Monday, June 26, 2006

Agile - Seeing the Light

Agile with Compromises

Until last week, I thought that we'd implemented the Agile process pretty well given the organisational constraints we have. OK, we had to make the odd compromise from the Kent Beck style vision - but we were doing TDD, pair programming, acceptance tests, stories, iterations etc. We were delivering projects and it seemed like a success.

Seeing the Light

A week away as a group of 4 developers and a tester. A room with a handful of dev PC's that are shared. A fresh environment set up with everything configured in the same way. A whiteboard or two.

The customer says what they want. I write this as a story on the whiteboard. We agree on the tasks. We pair up and take the tasks on in order, putting our names by the tasks as we take them on. We switch pairs every few hours. We talk all the time. There are no interuptions. We get through a huge amount of work, and we all know the system at the end. We document the significant details online as we code. We enjoy it, there's free stuff to keep us entertained, we have specialists to ask when we need to get something resolved. We complete the story in a couple of days... That was easy! Why is it so tough to get anything done at the office?

Compromising Agile Principles Impacts Productivity

Working in a fairly standard, open-plan office environment with typical constraints imposed by the organisation appears to adversely affect our productivity. One factor I have identified for this is that other considerations have led us to compromise on many of our Agile practices.

  • We have compromised quite heavily on a single customer always being available to the dev team. We have many customers for each project, and they are rarely available.

  • We have lost some of our confidence to refactor our codebase, as the business perceives this as an unnecessary risk.

  • Architecture, Security and Operations aren't involved on a day-to-day basis with the project team, so can't get their requriements fulfiled as part of the project. This means that they either do a Big Design Up Front, or play the part of Guardian of the Live Environments, stopping projects that don't fit their strategy. They are given a notional say in the project as 'customers', but aren't generally available to be part of the project team.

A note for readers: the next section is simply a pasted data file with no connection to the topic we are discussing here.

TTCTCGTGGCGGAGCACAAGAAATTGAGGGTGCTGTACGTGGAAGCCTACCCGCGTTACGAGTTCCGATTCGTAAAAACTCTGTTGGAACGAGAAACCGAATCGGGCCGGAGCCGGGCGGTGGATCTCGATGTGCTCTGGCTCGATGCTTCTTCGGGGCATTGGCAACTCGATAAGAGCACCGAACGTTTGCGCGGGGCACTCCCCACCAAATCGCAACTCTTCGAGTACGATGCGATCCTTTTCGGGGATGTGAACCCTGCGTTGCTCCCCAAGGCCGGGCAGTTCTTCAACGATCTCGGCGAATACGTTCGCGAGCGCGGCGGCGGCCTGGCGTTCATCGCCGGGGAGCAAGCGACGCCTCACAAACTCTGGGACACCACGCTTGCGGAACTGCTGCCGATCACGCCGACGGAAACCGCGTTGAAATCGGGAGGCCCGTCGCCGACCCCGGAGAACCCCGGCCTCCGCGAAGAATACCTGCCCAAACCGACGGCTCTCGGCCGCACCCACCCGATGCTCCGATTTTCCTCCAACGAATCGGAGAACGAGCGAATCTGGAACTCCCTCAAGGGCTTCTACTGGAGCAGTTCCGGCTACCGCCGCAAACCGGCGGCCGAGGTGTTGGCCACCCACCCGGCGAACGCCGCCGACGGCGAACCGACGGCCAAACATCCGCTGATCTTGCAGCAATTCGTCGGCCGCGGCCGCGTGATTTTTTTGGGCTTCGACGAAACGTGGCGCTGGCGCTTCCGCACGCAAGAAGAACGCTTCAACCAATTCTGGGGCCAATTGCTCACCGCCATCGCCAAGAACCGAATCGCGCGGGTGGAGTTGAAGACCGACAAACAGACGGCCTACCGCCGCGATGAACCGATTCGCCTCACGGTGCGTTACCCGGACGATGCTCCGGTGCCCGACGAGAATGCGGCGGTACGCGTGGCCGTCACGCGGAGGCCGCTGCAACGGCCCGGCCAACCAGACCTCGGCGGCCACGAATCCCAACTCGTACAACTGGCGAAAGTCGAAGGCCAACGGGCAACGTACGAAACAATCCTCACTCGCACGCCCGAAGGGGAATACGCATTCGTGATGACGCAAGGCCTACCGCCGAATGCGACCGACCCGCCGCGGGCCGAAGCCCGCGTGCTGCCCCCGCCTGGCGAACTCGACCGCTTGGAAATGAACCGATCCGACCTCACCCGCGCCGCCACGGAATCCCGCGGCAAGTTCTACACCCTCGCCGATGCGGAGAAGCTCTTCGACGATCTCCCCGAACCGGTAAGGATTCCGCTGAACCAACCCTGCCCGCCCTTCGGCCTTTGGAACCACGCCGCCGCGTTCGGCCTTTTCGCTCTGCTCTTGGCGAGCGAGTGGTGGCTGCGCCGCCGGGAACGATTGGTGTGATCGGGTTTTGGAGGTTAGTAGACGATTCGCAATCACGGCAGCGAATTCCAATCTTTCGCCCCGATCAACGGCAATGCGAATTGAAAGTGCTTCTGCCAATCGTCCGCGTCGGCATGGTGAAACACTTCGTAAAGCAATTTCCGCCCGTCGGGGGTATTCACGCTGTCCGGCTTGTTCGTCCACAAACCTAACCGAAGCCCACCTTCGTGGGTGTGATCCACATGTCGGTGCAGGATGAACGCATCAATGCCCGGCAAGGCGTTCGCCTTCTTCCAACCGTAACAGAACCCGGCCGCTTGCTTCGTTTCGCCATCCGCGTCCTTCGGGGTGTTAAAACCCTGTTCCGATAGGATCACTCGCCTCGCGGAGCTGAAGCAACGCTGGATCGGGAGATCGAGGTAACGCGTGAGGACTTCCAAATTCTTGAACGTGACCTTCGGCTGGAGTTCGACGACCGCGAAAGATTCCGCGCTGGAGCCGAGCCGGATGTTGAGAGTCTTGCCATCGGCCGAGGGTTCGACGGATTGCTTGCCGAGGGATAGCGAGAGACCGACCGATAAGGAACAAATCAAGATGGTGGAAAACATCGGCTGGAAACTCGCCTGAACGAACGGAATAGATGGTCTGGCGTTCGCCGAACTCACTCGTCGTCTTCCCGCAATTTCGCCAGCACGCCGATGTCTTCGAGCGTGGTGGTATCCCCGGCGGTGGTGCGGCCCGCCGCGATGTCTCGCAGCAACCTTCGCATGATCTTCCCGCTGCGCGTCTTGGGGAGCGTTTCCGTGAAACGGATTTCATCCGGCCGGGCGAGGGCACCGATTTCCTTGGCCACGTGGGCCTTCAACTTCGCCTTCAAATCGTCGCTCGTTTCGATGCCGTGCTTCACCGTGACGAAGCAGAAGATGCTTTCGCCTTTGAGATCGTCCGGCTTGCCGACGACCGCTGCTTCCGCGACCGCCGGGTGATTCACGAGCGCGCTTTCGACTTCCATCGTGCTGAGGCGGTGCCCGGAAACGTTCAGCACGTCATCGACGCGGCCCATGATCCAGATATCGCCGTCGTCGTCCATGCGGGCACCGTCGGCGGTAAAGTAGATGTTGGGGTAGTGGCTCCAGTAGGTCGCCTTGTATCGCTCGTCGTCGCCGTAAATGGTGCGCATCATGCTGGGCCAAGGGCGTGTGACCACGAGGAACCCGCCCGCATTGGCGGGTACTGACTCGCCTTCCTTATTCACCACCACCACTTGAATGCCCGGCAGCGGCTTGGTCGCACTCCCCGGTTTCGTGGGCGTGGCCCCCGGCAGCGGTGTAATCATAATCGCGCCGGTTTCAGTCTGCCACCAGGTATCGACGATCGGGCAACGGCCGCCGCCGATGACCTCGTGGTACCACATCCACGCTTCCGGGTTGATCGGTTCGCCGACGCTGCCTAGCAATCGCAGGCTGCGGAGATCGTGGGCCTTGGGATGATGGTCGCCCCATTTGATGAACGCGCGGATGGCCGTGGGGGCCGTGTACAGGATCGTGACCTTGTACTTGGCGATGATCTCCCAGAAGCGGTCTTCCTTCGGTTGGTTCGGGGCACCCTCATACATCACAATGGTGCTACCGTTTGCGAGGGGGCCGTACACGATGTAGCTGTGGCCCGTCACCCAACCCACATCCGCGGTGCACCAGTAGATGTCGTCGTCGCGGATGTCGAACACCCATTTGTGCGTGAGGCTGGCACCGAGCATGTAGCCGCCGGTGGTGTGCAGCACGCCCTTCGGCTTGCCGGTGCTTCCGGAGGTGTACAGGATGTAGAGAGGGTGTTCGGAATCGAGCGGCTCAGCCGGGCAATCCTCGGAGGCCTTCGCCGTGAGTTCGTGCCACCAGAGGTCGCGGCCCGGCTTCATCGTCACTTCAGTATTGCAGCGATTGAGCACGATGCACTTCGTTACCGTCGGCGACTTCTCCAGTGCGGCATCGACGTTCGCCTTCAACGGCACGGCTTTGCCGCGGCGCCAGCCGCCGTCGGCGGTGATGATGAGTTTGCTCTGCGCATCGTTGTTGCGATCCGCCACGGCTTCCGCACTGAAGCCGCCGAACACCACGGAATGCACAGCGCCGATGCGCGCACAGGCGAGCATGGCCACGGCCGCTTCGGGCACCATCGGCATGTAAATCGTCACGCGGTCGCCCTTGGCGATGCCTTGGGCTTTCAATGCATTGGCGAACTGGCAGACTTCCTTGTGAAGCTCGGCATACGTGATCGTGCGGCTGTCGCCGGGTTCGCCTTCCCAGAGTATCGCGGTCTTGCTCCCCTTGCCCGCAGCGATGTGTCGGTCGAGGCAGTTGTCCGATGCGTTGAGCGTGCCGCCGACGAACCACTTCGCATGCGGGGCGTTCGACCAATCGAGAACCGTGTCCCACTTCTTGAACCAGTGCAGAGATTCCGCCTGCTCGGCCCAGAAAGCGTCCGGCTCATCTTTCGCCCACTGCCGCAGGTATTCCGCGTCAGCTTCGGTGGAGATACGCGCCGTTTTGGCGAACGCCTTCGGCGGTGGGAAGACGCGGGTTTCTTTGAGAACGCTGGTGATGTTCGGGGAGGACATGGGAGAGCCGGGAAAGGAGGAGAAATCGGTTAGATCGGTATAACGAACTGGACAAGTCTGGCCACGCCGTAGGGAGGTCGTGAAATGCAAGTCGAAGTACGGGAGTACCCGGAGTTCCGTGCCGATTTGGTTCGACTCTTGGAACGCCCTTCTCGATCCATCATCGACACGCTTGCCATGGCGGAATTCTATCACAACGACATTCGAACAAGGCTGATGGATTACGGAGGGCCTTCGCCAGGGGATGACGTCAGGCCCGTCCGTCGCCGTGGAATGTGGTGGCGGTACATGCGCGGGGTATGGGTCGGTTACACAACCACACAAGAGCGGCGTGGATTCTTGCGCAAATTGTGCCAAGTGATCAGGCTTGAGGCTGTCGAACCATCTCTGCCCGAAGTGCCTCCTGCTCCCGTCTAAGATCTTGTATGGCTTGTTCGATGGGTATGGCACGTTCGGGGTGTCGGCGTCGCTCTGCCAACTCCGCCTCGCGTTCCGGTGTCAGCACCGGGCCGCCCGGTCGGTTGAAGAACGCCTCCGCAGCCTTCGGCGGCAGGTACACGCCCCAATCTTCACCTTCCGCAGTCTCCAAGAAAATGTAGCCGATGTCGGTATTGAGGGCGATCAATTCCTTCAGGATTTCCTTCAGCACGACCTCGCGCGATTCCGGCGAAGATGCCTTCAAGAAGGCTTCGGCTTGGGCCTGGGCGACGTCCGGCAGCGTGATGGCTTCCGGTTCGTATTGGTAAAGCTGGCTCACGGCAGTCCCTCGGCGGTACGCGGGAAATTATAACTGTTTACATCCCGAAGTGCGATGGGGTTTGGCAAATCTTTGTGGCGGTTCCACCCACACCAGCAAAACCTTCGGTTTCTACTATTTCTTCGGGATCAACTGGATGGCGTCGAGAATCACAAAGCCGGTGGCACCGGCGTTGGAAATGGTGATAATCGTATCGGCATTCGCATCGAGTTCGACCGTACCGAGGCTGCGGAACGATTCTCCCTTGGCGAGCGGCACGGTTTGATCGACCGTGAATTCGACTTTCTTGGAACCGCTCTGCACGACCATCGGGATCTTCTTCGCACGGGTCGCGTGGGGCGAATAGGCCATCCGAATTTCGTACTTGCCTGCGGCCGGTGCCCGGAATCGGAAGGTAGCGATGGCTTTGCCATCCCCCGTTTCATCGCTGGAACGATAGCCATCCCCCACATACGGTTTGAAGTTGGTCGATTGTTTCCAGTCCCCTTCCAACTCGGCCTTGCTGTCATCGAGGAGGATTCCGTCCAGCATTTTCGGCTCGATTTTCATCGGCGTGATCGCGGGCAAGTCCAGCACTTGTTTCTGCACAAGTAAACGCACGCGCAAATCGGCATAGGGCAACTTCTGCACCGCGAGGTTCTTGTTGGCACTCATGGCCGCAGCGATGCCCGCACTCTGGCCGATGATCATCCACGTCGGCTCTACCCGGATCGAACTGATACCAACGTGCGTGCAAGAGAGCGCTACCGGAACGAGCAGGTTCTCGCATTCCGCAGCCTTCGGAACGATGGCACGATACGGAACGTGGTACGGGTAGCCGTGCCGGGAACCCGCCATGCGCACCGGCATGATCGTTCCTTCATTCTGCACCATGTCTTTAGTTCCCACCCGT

• In XP/Agile, no functionality should be added early. However, there are departments that have long-term plans that try and get their solutions implemented a step at a time, but without delivering anything tangible until towards the end of the development effort.

  • Automated acceptance tests have been done, but can't keep up with new developments due to a lack of skills in the testing tool.

  • Moving people around: The company has been structured so that there is little scope to move people around. Moving people around various teams and areas of the system helps to avoid knowledge loss and coding bottle necks. Even if people have the skills to cross the artificial boundaries, they are prevented from doing so by departmental constraints.

  • Release planning is very complicated due to slots available for testing, business delivery deadlines, integration concerns. Therefore we usually have a drop-dead date to hit, and usually with a set deliverable. Not at all Agile.

  • Solutions and timescales are coming through the Propositions process before any dev team has visibility of the project. This restricts the flexibility that the team has to deliver solutions in an Agile way.

  • The tools we use to record stories and tests make it a significant effort to write stories, tasks and iterations, move things around, assign things to people and keep everything up-to-date. Things tend to get out of date due to this overhead.

  • Effective communication: We are communicating using documentation far too much. Documents take a lot of effort to write and keep up-to-date and as a result are usually out-of-date. Far richer communication can take place person-to-person.

The Office Environment Impacts Productivity